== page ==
Eugene Atget’s Sacred Spaces: Uncanny Capitalism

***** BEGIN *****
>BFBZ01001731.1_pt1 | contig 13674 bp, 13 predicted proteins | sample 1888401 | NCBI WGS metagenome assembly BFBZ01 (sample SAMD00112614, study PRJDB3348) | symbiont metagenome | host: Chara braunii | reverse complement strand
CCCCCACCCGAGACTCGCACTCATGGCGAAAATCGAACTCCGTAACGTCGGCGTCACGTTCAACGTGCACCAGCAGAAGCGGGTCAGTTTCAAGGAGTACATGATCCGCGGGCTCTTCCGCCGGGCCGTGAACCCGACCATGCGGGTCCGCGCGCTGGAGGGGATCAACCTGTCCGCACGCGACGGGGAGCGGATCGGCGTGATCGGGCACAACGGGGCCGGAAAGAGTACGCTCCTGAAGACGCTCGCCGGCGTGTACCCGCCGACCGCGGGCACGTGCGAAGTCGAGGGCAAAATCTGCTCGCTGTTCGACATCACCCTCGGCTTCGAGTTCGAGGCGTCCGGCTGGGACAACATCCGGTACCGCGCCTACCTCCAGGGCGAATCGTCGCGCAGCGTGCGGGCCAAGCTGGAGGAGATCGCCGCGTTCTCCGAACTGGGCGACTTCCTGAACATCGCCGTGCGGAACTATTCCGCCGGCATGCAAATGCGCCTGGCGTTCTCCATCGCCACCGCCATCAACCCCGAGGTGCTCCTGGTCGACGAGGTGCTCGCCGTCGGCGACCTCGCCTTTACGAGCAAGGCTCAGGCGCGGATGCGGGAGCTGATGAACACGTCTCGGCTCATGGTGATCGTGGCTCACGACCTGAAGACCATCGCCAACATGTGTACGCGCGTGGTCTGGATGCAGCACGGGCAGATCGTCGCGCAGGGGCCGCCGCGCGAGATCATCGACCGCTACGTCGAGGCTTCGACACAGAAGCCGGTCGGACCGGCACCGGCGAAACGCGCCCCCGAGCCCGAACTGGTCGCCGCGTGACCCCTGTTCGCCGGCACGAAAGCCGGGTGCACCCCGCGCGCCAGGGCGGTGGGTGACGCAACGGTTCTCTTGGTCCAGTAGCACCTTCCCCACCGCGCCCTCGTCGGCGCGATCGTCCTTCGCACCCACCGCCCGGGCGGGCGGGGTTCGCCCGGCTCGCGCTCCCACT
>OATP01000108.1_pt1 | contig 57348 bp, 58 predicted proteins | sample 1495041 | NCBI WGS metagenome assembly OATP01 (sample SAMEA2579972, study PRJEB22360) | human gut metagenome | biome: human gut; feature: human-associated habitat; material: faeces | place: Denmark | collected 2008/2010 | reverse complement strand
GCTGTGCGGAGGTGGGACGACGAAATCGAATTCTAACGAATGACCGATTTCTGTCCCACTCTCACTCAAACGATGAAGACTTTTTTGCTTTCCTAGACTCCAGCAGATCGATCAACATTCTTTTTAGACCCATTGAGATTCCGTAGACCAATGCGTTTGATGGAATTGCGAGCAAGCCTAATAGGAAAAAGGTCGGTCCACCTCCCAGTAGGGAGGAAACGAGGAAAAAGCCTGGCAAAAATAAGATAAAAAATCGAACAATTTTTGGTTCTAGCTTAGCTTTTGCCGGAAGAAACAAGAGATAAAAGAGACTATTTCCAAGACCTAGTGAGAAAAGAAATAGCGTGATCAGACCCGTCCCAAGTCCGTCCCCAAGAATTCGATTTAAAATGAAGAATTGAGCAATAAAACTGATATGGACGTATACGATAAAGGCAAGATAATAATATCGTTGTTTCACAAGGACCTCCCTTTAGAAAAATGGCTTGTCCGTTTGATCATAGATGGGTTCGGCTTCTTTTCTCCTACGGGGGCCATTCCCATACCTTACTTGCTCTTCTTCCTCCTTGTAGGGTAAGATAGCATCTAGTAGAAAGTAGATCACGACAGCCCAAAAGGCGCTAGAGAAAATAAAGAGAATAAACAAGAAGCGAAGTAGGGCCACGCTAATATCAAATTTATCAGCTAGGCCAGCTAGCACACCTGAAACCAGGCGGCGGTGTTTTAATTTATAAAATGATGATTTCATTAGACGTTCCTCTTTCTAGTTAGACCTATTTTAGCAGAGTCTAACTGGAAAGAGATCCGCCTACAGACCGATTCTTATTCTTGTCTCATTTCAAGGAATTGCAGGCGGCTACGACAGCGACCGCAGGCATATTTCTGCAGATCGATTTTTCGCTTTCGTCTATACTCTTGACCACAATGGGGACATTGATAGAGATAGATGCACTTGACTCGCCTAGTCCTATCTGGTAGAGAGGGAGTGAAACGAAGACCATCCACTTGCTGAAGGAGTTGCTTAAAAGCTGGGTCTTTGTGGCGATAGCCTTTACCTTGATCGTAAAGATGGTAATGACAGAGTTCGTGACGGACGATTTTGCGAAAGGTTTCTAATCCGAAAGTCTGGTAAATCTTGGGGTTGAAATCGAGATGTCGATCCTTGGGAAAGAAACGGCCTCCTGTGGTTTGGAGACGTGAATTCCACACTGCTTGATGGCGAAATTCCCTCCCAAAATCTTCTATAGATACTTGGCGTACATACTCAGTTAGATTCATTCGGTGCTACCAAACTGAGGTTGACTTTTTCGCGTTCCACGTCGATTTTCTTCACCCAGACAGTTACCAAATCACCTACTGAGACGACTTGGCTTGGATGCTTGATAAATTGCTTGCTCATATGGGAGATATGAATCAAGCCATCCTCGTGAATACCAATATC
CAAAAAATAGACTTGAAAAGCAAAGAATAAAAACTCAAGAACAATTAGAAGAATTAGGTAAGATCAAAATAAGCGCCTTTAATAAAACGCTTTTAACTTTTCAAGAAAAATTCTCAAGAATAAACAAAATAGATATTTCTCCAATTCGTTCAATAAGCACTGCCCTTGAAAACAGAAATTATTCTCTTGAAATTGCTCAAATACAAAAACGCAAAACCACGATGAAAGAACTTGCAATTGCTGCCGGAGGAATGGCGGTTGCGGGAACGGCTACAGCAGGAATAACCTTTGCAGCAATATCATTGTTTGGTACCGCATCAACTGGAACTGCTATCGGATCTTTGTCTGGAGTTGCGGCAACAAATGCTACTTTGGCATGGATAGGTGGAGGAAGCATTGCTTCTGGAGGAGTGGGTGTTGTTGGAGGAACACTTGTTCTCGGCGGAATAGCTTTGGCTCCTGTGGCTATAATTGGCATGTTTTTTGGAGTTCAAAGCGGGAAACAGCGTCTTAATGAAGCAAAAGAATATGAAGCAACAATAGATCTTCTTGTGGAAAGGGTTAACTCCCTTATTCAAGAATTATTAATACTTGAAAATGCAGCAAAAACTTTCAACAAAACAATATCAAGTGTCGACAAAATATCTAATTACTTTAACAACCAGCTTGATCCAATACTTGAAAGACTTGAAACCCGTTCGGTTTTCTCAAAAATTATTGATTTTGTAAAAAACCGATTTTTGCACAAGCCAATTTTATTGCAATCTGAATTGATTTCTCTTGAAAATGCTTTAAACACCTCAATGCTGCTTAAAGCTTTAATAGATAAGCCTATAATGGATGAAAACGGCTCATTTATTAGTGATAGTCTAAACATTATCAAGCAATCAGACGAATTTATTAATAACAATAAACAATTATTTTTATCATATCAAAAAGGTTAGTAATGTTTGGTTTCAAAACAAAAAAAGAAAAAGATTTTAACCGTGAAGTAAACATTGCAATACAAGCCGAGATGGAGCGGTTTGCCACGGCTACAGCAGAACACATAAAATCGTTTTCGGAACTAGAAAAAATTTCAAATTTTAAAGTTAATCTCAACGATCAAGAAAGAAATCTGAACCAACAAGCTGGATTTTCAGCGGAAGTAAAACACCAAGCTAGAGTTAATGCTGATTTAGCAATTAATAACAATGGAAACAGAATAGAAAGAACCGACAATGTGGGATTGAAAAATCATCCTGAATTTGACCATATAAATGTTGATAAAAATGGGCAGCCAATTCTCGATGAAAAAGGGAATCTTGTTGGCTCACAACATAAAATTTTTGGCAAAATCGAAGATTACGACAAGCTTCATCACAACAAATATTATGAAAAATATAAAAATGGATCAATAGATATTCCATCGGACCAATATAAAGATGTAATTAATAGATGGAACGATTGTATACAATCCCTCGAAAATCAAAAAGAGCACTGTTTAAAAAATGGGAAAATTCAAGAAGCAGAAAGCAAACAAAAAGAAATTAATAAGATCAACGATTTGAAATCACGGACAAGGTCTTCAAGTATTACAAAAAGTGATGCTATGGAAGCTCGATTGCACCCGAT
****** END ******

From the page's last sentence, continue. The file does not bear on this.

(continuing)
After the advent of photography in the late 1830s, the idea that a photograph could be a work of art was far from universally agreed upon. As the twentieth-century approached, a conflicted conceptualization of photography remained in place: could the photograph be a work of art on par with painting, sculpture, and other visual media? Photographer Eugene Atget (French, 1857–1927) did not see himself as an artist. He saw himself as a support for artists, selling his glass-plate photographs to painters for use as templates from which to create art. And yet, Atget extensively photographed a rapidly modernizing Paris, creating a body of images that singularly presents the uncannily stripped city as it leaves behind its medieval origins and becomes modern. In this chapter, I focus on his images of statues at Versailles, Parisian shop windows, and medieval alleys and hotels in Paris, on the verge of destruction, arguing that Atget’s photography is exemplary of the uncanny, that is, photography’s intersection with the erosion of older forms of time and habitation, older concepts of home. I further discuss Atget’s work in relation to F. W. J. Schelling’s mid-nineteenth-century writing on the uncanny.